‘Affordable housing’ sounds so good. State legislators and city councils throughout the Denver area make passionate pleas to promote the idea. In the media, it is jammed into the public’s mind both thru advertising and in program content. In public discourse, rarely a single word opposed to affordable housing is heard. In reality, affordable housing is a con.
Many people think ‘housing affordability’ when ‘affordable housing’ is said, but they are not the same. Housing affordability describes the bleak reality of how the Denver Metro Area grew from 2.3 million in 2000 to 3.1 million today and that competition combined with growth management has dramatically raised prices for a place to live.
Affordable housing is a government program that builds and subsidizes so few housing units that it has no effect on housing affordability. The various programs around affordable housing subverts the role of government, deceives the public, enriches connected insiders and entices Coloradans into an ever-increasing acceptance of dependency.
Subverts the role of government: In the United States, government does not provide housing. Housing is not a constitutional mandate at the Federal, State or local level. The concept of government housing is incompatible with American Ideals, our values of individualism and respecting the varied and diverse tastes that our citizens have. Government provided housing undermines the personal accountability that ownership or renting imposes on a resident.
Deceives the Public: Government has very few housing units to give away compared to the people that meet the ‘needs’ guidelines. In a presentation by the Adams County Housing Authority (ACHA) to the Westminster City Council, the Authority reported 4,000 qualified applicants seeking 150 openings for housing assistance. The inequity of having 150 winners compared to the 3,850 decent, worthy, honest people that lost is staggering. If the possibility of government housing was not present, all of those 4,000 applicants would equally have to find a way to be self-sufficient. Moreover, the people that did not get assistance rightly question the fairness of such a system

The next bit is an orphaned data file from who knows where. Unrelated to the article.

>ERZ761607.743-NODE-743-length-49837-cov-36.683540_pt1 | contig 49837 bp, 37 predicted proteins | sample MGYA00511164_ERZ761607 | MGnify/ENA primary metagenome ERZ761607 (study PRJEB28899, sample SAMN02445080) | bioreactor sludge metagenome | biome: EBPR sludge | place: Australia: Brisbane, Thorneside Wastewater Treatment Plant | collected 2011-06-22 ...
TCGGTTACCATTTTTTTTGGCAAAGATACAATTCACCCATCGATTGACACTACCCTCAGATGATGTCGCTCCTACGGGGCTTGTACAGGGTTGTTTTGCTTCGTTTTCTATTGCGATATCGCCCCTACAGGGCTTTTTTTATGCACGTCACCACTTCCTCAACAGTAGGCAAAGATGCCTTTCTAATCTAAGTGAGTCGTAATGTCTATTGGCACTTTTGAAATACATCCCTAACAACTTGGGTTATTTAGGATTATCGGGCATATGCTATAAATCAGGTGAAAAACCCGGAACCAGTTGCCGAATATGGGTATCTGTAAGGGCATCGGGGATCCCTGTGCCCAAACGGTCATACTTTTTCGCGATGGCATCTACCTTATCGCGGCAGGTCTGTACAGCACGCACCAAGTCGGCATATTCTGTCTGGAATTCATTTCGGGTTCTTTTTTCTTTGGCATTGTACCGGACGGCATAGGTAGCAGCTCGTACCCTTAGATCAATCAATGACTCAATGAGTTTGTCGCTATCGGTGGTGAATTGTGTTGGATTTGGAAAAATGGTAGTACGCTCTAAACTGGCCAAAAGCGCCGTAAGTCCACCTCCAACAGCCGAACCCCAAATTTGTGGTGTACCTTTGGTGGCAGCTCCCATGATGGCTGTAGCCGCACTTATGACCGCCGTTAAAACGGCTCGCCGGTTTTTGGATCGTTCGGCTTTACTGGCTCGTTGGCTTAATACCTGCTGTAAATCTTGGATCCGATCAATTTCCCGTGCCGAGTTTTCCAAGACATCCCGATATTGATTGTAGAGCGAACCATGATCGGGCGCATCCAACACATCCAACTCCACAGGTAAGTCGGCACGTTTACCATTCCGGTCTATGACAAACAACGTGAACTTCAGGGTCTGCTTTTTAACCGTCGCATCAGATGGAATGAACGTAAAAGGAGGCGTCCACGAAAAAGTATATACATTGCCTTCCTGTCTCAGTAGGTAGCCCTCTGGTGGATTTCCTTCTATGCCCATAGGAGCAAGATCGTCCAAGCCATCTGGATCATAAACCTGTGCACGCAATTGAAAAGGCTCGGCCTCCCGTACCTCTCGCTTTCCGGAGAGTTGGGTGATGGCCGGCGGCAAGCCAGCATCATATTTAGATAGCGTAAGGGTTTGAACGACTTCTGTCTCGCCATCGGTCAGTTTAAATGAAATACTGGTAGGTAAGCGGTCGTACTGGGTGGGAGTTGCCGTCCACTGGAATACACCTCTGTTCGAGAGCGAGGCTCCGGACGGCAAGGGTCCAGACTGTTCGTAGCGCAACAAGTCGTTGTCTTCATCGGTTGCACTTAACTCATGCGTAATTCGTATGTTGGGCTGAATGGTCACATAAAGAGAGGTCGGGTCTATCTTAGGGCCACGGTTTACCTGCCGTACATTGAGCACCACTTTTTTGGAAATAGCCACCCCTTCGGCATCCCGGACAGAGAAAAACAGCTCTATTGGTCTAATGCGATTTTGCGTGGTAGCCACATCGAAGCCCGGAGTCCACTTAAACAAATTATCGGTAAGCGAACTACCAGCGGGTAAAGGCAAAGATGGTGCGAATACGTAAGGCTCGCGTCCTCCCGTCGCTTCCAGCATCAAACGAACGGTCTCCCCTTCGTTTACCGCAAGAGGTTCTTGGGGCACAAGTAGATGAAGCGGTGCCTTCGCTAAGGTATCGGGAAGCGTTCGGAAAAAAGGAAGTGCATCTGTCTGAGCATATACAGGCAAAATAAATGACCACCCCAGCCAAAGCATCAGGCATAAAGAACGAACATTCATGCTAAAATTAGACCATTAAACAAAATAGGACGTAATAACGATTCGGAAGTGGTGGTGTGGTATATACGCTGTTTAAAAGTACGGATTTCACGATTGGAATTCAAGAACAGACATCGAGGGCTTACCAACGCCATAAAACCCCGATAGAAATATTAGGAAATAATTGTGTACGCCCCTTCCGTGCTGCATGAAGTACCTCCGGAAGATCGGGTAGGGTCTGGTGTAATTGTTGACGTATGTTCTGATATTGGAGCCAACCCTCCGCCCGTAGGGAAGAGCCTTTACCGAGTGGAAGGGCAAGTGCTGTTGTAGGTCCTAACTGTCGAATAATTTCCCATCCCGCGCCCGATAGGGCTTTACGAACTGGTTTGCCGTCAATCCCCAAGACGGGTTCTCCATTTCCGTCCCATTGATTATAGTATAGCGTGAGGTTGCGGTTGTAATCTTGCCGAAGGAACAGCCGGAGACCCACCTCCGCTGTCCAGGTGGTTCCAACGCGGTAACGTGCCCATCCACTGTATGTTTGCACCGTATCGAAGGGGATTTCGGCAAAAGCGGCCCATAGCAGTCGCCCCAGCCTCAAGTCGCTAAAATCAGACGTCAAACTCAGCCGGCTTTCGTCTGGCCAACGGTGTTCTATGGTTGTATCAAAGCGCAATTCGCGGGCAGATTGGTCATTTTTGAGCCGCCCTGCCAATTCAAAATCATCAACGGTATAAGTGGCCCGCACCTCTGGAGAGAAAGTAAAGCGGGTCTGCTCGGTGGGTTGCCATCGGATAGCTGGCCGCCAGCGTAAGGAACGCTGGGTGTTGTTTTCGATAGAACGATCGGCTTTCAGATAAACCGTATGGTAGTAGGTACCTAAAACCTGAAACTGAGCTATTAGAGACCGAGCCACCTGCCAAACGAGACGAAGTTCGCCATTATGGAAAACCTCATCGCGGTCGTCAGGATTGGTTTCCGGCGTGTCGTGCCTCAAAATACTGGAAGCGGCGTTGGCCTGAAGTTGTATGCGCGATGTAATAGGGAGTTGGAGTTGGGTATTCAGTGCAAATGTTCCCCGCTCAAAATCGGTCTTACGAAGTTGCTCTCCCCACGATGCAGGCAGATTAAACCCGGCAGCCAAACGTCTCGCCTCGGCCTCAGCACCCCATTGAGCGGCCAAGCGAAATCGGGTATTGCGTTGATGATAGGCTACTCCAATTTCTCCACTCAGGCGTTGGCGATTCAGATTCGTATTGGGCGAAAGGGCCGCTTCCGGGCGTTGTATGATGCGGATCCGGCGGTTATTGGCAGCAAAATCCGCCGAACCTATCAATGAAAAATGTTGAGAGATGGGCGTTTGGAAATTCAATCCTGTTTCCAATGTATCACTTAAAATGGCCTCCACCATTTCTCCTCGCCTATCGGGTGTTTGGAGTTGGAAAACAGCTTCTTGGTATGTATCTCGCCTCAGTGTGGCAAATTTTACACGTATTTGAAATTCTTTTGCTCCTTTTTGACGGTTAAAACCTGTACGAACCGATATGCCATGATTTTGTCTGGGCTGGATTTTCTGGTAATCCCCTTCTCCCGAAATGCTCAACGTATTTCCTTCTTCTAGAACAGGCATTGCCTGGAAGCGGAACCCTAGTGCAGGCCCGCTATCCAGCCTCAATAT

Enriches Connected Insiders: For example, consider the City contract with Eaton Street Affordable Housing, LLC at the New Downtown in Westminster. With tens of millions in government subsidy, cost controls on the developer that the marketplace would have enforced vanish. Additionally, the City contract allowed the developer to inflate the value of their equity. Then, wanting even more profit, the developer formed an In-Name-Only ‘partnership’ with the Jefferson County Housing Authority (JCHA) to avoid paying property taxes on the project. If all that manipulating the system was not enough, after 30 years, the privately-owned project sheds all affordability requirements and the taxpayer money spent will have purchased nothing that endured.
Increased Dependency: According to the JCHA, 2/3rds of the current recipients of their program will never earn their way out (1). The research that JCHA shared predicts that only 1 in 4 children will earn more than their parents. The income of a person is a primary factor in housing affordability, so it is understandable that JCHA and ACHA expects their caseloads to soar. Moreover, if public housing only helps 1 in 25 today, we might well watch that meager help to shrink to 1 in 100.
The drive for the government involvement in affordable housing is a façade for connected insiders to make easy money, for political factions to ignore the difficulties society faces and for government to condescendingly help a selected few while failing the huge majority of other equally worthy people. The public must be allowed to see thru the deception that the affordable housing industry and its advocates promote.
Housing affordability, on the other hand is neither a new or unjust goal. The role government should play is by knocking down restrictive growth-management and land-use practices that artificially inflate the cost of housing and empower the free market to serve the needs and wants of all the people in our society. Housing affordability was accomplished after World War 2 and it can be accomplished today. The involvement of government in subsidized affordable housing will only engender anger and envy of the select few that get benefits versus the majority of people who are shut out of these government giveaways.
Bruce Baker, former member of the Westminster City Council, is author of several papers on the issues and challenges local governments face and solutions that should be explored.
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